Yes ma'am. So December the 13th at 6:00 PM at our church we started this a few years ago and we just call it a service of hope. And it is specifically to minister to those who have experienced loss really in any way during the previous year or years back. And as we've just discussed it's a time for me to lean into my friends and family that are our church family. And just share that, you know, I'm sad because I'm missing my mom during this Christmas season and allowing the other believers that are gathered there with us to just minister to me. And so we, we do that and we have this service intentionally because we do know as we've talked about this whole time that the season is a season of joy in so many ways, but it also can be hard.
And so we just feel like it's really important to acknowledge that grief is real. And that in this season, sometimes more than ever during the year, people are dealing with that. And we want to provide a a somewhat intentional and, and unique time for us to gather together and to just encourage one another with the word of God. And so we worship together we share stories of our loved ones or just sharing the grief that we're experiencing, whatever it might be. So if you've lost a loved one at any season in your life, if you've perhaps experienced a miscarriage or you know, just had a really challenging year 2020, I think we could all come to this service this year more than ever whatever it might be in and you just really want to grieve together, but then also be encouraged with the hope of Christ. We think this service and we hope this service would be a great ministry to, to all of those that find themselves kind of in that situation.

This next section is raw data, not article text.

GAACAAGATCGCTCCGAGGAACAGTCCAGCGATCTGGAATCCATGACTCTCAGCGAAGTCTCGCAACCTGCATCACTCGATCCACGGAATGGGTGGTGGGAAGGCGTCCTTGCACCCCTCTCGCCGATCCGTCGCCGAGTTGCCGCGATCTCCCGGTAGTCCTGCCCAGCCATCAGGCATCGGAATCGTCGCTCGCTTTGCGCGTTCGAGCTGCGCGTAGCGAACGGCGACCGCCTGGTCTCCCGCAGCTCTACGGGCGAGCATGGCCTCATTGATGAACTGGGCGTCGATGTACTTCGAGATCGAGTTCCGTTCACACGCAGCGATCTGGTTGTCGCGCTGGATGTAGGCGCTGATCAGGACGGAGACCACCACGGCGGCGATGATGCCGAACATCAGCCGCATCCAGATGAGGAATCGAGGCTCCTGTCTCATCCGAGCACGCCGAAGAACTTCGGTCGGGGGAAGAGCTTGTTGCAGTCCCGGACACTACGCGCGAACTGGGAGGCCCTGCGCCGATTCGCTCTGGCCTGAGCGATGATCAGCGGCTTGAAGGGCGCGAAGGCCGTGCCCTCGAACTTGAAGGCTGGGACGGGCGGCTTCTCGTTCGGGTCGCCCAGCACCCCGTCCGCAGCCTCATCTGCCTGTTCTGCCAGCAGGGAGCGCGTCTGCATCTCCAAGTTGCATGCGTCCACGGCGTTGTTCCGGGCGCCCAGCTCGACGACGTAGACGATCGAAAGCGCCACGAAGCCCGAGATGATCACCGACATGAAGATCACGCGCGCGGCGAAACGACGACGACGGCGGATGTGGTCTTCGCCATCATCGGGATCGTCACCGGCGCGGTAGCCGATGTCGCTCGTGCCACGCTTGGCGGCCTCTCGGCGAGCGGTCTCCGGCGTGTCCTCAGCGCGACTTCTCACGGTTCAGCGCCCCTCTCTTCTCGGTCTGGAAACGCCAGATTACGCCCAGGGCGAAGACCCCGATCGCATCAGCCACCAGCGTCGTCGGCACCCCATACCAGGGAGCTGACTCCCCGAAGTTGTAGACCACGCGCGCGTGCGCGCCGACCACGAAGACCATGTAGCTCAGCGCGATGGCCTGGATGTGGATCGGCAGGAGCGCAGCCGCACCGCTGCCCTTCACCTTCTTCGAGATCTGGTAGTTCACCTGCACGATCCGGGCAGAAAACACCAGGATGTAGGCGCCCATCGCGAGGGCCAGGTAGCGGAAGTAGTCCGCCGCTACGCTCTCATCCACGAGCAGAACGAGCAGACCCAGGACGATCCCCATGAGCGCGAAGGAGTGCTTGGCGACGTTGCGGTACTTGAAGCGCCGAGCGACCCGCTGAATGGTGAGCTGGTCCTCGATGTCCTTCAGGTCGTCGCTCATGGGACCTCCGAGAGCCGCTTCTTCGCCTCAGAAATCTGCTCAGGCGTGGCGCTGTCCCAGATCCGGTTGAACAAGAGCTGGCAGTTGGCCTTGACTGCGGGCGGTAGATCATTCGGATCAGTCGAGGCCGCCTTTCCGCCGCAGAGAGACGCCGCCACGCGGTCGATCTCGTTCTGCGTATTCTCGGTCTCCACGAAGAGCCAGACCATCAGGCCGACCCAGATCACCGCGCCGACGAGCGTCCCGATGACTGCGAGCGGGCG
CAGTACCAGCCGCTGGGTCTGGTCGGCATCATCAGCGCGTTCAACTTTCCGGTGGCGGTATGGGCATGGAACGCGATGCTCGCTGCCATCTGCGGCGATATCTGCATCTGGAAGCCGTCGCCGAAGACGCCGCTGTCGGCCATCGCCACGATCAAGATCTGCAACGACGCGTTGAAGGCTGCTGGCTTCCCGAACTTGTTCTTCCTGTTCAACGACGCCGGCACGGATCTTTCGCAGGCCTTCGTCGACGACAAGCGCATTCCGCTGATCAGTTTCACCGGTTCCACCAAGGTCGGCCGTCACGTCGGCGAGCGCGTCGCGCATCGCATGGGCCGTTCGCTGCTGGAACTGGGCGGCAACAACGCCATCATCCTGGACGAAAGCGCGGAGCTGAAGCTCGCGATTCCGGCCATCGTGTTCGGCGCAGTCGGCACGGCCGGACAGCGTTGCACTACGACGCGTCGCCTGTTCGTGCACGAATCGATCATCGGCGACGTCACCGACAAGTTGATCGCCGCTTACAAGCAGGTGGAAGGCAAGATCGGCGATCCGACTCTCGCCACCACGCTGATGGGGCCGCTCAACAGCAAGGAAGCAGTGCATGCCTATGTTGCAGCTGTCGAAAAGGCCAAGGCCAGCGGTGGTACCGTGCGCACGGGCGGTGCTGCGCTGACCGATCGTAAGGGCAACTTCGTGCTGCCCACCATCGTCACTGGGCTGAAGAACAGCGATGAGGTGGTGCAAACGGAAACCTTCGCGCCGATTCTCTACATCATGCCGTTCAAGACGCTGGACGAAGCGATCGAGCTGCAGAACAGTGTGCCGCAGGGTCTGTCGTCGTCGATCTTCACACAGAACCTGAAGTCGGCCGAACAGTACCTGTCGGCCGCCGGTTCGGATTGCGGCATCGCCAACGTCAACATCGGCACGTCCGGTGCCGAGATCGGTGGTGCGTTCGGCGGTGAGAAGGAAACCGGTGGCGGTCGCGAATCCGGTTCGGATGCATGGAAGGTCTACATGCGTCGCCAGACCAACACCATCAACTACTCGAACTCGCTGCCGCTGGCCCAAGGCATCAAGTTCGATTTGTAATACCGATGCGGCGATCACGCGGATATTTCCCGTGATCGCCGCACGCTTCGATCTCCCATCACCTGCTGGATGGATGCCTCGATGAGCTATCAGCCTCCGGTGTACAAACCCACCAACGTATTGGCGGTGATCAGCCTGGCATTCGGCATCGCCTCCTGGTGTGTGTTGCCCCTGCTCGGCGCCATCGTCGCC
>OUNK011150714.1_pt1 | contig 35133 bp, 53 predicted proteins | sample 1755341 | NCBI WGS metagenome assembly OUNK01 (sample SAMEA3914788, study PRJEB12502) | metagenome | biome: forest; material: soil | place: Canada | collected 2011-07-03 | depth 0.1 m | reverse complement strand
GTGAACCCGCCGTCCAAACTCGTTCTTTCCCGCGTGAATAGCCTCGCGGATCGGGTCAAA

Just such practical encouragement. So I'm glad we let everyone know about that. You can always find out all of these details at citychurchmelissa.com. Ryan, thank you so much for joining me today. I thought this was just a fantastic, very encouraging conversation. Thank you,
Jennifer. And I, I'm glad to have been able to share and thanks for letting me brag on my mom a little bit.
I love it. Well, I mean it, I told you we were going there. I mean that sweet mama guys. We hope that you've got some encouragement today. We hope that you gave, we gave you some reason for our hope in the midst of of struggle. So we hope you have a blessed day and find some hope and peace this holiday season. Bye y'all.